That’s the way it is in Nepal

I drew back the curtains one morning last week, and the air was clear. The mountains rose behind the houses. And there behind them… were the real mountains, the snow-capped Himalayas right outside my window. They had been hidden every other day by smoggy haze. Hooray, a clear sharp view of snowy peaks puts the smile on any morning face.

So through the city to the birth center. All is well. Things are happening despite glacial slowness. Why use one person to do something when 3 will do? Decide to go to buy the flooring for the birth room at last but wait there is a phone call then someone comes round with an important piece of paper to sign which involves much thinking and rereading and then of course there is another cup of tea and finally off on the errand we go. That’s the way it is. The task of getting the brochure printed is mammoth. Misunderstandiings about who is doing what and how it should be done… days pass. Leisurely dysfunction.

The story of Ratna sadly exemplifies the way it is in Nepal. She is a nurse with a few months’ midwifery training like most of the staff at the center. She wants to study more and finish her Bachelors in Nursing. Last week she told me that her grades weren’t good enough and she was on the waiting list. I commiserated. Today Rashmi told me the full story. Most applicants are wait-listed she said. Those that are accepted from the list are those who pay. Ratna can’t pay. Rashmi tried to use her influence, without paying, a little string-pulling but to no avail. No pay no place.

On a more hopeful note, I think I have found someone who will “champion” the non-pneumatic anti-shock garment in Nepal. It will need a champion to push its use, spread the word, inform, instruct, and cajole. Asa works part time at APS as well as full time at the big public hospital. She told me that she became a midwife because of her mother. Her mother died at the age of 33 of a postpartum hemorrhage. We weren’t talking about the anti-shock garment when she told me about her mother. We have not talked much. I am not sure why she told me about her mother. It was emotional and hard to talk about. Strange that she told me. Then I told her about the anti-shock garment. The anti-shock garment impressed her. She knows it will saves mothers’ lives.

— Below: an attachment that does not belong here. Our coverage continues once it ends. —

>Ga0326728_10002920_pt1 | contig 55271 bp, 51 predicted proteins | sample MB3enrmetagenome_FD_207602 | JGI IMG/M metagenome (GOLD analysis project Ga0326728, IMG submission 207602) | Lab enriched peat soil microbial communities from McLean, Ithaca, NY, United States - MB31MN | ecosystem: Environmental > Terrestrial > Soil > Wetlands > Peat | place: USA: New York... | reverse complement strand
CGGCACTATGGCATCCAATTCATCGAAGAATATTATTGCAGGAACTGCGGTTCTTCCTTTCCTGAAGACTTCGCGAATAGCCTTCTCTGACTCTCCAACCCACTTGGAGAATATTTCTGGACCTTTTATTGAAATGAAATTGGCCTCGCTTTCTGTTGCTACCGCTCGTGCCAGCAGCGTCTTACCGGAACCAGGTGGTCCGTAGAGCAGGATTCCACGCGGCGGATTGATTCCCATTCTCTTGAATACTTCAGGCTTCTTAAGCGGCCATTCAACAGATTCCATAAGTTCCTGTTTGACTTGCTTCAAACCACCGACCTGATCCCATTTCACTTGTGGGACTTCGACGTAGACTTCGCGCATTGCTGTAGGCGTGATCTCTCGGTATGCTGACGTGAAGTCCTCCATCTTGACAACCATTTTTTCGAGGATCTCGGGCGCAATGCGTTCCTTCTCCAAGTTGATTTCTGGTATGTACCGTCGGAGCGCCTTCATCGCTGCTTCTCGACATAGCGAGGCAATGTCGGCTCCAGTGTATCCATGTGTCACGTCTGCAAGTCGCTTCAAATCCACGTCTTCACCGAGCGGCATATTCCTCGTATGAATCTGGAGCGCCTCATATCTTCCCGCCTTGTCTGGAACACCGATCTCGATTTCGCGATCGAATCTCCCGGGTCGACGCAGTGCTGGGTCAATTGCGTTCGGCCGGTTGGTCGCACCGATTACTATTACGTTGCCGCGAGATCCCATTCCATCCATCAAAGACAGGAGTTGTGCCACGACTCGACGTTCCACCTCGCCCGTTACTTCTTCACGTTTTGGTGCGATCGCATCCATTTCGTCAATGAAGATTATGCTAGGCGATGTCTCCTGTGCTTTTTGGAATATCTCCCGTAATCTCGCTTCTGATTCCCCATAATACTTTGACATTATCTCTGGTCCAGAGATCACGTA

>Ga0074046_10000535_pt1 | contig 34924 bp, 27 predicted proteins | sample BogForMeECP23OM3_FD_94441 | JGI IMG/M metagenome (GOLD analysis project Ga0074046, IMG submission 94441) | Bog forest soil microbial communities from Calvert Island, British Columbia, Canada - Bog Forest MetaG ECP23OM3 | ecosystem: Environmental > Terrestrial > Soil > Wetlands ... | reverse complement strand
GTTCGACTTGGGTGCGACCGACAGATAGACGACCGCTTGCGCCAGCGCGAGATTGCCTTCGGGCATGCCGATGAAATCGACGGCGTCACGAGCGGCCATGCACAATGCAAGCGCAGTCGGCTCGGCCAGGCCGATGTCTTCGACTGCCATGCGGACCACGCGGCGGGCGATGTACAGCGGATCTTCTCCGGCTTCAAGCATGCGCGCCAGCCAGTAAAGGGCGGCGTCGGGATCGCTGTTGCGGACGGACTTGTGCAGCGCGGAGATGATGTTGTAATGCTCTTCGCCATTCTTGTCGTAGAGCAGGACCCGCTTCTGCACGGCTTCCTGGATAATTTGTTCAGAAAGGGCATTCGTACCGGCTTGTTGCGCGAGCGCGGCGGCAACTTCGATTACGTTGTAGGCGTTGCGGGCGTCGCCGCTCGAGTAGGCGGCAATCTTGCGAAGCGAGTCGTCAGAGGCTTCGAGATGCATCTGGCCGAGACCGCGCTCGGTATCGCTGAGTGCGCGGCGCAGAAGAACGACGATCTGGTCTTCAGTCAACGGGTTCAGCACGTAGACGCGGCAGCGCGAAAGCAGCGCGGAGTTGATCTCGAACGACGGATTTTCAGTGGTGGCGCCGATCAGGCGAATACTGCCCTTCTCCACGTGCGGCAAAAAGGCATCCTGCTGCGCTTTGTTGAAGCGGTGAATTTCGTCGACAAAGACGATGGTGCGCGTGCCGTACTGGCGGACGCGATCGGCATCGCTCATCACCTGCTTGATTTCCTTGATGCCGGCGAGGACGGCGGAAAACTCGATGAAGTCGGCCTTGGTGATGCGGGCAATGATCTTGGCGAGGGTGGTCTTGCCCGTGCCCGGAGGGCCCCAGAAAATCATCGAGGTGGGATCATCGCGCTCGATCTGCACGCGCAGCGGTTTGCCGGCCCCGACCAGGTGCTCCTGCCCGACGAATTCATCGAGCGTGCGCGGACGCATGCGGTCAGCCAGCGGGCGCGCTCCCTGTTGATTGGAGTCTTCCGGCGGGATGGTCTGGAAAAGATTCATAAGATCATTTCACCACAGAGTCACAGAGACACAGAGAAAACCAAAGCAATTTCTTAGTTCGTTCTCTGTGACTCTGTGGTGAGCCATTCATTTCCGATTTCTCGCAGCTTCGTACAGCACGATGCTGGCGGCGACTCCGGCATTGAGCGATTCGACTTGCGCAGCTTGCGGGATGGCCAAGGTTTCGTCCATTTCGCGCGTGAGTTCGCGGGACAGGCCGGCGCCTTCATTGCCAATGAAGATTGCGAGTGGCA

And I want to tell all you deviners out there, Nepal is a place where it is apparently impossible to lose things because someone will find it for you. From my little flashlight which I left in a crowded restaurant and was returned to me 3 days later, to my camera which I lost at the Boudenath stupa and was returned to me by a delightful Nepali child. And a bag of precious goodies I had bought were carefully rescued for me by a guard at the Golden Temple in Patan.

And some pictures:

Beautiful Boudenath where I lost my camera

Beautiful Boudenath where I lost my camera

more Boudenath

more Boudenath

prayer wheels at Boudenath

prayer wheels at Boudenath

she found my camera!

she found my camera!

Happy at the Golden Temple. Have'nt lost my bag yet

Happy at the Golden Temple. Have’nt lost my bag yet

the fabulous Golden Temple

the fabulous Golden Temple

on a wall at the Golden Temple

on a wall at the Golden Temple

Sumitra learnt to apply the anti-shock garment

Sumitra learnt to apply the anti-shock garment

Ratna and Amala measure the floor of the birth room for the new lino

Ratna and Amala measure the floor of the birth room for the new lino

delightfully round faced baby

delightfully round faced baby

The birth center makes angelic babies

The birth center makes angelic babies

Three hours old

Three hours old

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6 comments on “That’s the way it is in Nepal

  1. daniel says:

    Looks fun. Stop losing stuff!

  2. dinahw says:

    But the stuff is magically found. Nothing is lost in Nepal

  3. Andrew says:

    Do you have any idea of how they generate the magic to find you apart from being honest? “Look for a visiting midwife with a British accent? ” Really interesting. Also, I flunked the FTP test (whatever that is) to sign up for comment notification. I need a nerd.

  4. Sara Dibb says:

    Hey D
    Love those Nepalese babies! Mum says you’re trekking! Hope you have had a fabulous time. You deserve it!
    I know it’s a while away but could you let me have your flight arrival and departure times plus airlines so I can be sure to be there to pick you up this time and I think mum wants to deliver you back to the airport
    XXXXXXX S

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